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Aquino applauds rapid action on gun dealer certification law

aquino 053118CHICAGO- A plan approved after the killing of Chicago Police Commander Paul Bauer and the shooting at a high school in Parkland, Florida that holds corrupt gun dealers accountable and curbs illegal gun trafficking became law today.

Senate Bill 337 creates a certification process for firearm dealers through the Illinois State Police, and allows for more information on gun crimes to be made public. Senator Omar Aquino (D-Chicago) released the following statement on the new law:

“We know that a high number of gun crimes are committed with illegally-owned firearms, and it’s not enough to keep sending our condolences to those affected by gun violence. This law brings us closer to answering the calls to action of parents, advocates and survivors across the state.

“I’m glad that Governor Pritzker chose to take rapid action on this important piece of legislation, and I look forward to working alongside my colleagues to continue bringing forward much needed reforms like the one he signed today.”

Aquino reacts to Trump attack on birthright citizenship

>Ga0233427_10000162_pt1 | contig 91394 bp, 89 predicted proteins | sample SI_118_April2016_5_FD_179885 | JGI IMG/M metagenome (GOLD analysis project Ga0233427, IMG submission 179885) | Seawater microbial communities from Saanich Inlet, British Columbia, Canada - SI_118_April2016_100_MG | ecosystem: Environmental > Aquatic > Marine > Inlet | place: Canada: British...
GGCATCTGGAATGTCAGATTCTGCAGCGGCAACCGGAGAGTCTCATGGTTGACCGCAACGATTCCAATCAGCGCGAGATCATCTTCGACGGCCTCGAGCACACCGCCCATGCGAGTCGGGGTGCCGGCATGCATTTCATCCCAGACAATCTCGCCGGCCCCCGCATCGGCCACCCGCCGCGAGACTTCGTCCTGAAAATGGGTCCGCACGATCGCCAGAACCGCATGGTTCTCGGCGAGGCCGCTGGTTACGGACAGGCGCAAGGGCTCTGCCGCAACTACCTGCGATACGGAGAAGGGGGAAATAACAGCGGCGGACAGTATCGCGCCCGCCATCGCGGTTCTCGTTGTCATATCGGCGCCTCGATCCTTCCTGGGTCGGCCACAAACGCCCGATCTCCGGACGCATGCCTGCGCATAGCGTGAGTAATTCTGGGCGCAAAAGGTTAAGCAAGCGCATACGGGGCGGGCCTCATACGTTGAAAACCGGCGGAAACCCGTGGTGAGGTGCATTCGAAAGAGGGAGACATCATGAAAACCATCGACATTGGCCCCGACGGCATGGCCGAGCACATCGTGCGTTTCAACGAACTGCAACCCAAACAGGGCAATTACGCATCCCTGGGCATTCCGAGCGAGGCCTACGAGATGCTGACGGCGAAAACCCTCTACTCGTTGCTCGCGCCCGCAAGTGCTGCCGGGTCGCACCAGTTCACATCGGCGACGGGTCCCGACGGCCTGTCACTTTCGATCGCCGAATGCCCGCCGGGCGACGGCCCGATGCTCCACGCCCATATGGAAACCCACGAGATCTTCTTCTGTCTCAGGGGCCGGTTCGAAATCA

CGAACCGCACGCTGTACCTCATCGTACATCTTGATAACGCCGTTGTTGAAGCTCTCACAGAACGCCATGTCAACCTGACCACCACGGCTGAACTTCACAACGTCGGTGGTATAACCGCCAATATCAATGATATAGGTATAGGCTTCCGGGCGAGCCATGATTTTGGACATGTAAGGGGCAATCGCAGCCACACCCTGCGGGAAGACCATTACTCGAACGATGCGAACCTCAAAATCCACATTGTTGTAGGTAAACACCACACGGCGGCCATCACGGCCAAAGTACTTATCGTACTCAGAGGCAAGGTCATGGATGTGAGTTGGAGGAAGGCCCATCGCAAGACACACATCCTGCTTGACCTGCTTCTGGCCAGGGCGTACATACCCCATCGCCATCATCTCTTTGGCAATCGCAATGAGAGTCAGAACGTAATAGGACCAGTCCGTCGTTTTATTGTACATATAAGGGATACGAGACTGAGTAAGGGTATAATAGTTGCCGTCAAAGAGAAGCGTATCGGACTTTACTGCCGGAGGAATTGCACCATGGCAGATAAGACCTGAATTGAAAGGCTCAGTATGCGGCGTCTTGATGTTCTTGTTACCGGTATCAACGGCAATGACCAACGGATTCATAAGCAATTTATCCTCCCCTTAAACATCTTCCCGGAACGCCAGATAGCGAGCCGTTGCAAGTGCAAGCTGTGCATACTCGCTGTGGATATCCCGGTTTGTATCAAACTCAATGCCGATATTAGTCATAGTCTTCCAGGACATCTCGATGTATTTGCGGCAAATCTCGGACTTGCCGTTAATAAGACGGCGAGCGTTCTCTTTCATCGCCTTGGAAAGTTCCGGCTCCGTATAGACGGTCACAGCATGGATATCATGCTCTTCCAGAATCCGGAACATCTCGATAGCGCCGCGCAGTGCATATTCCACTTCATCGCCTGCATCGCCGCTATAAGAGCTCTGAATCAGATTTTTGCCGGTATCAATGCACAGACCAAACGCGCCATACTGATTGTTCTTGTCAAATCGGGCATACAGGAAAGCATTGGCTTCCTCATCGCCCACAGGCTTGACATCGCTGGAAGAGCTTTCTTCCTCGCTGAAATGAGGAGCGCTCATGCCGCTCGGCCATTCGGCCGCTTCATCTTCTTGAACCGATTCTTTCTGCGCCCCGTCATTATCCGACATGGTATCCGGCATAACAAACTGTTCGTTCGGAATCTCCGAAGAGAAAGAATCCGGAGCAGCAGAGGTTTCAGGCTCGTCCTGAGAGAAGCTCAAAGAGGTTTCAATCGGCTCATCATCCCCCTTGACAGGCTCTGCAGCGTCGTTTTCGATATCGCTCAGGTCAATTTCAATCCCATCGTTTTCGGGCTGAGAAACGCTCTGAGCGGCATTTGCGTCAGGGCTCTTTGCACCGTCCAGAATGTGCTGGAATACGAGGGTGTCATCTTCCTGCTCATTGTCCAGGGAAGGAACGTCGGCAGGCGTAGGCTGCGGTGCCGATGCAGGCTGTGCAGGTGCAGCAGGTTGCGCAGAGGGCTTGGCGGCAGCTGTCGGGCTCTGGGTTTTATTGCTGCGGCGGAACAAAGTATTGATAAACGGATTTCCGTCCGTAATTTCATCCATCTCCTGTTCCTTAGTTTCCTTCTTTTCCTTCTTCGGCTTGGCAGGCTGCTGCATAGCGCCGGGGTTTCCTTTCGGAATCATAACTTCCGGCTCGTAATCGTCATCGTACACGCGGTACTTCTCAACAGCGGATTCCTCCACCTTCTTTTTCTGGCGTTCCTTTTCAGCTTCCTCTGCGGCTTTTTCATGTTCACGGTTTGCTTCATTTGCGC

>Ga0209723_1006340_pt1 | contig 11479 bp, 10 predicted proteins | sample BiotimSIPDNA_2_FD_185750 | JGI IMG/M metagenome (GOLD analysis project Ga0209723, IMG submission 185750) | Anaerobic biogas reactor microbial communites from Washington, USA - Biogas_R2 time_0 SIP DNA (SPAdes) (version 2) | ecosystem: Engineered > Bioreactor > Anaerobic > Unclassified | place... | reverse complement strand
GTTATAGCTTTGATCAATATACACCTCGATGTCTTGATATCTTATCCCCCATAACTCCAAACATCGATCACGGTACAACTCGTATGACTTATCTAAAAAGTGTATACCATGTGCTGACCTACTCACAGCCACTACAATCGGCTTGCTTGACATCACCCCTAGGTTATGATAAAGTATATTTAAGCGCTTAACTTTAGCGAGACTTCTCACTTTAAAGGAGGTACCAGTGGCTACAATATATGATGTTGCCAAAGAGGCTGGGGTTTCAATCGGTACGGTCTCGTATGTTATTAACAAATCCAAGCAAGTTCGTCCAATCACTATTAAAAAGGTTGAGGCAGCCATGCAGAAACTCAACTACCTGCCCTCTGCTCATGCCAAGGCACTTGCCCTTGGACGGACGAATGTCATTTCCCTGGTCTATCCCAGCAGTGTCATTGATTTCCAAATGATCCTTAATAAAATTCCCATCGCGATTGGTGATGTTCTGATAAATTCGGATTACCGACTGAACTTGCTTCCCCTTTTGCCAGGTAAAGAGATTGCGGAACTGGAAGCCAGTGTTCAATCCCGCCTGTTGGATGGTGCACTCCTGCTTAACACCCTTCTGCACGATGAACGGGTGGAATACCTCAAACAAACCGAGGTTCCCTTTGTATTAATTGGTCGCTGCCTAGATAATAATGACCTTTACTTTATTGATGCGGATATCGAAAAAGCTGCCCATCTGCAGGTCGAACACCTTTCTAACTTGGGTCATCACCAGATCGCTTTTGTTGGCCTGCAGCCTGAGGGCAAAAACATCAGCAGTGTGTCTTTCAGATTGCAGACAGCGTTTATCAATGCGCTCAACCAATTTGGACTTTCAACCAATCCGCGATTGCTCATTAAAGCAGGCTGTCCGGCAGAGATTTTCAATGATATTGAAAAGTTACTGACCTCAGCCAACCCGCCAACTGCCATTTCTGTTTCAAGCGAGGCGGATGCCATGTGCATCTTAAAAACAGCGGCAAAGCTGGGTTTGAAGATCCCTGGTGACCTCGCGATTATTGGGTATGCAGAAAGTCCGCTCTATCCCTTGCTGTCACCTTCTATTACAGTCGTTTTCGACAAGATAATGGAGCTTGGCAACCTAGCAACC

aquino 041118SPRINGFIELD – Reacting to Trump’s announcement that he will try to end birthright citizenship through executive order, State Sen. Omar Aquino (D-Chicago) issued the following statement:

“Trump continues his fearmongering against immigrants by completely undermining our constitution in his announcement that he will attempt to end birthright citizenship. Recent events have showed us how dangerous this type of rhetoric against any group of people has become. I denounce this attack on our constitution and continue to stand with our immigrant population.”

Aquino: Rauner’s voter protection is an assault on minority voting rights

aquino 031518SPRINGFIELD – Governor Rauner vetoed legislation today that would end Illinois’ participation in the controversial Interstate Voter Registration Crosscheck Program, which is used to detect voters who are registered in more than one state. Critics say the system is a cybersecurity liability and has been used as a tool to blatantly oust valid names from voter rolls in other states.

The legislation, Senate Bill 2273, would have required Illinois to use the Electronic Registration Information Center (ERIC) instead of Crosscheck. ERIC uses tougher security protocols and more information to guarantee that personal information is correct and safer from hacking.

State Senator Omar Aquino issued the following statement in response to the Governor’s veto:

“By issuing this veto, Governor Rauner has effectively traded the personal information of Illinois voters for political advantage. The Crosscheck system is a cybersecurity liability, which puts millions of Illinois voters’ personal information at risk of being stolen.

“Crosscheck also has been used to illegally eject valid voters from voting rolls for simply sharing a name with an out-of-state voter. This hurts minority communities most, as we are more likely to share last names. In another state, the Crosscheck system flagged one out of every six Latino voters and over 99 percent of flagged names turned out to be perfectly legal registered voters. This veto is an assault on minority voting rights.”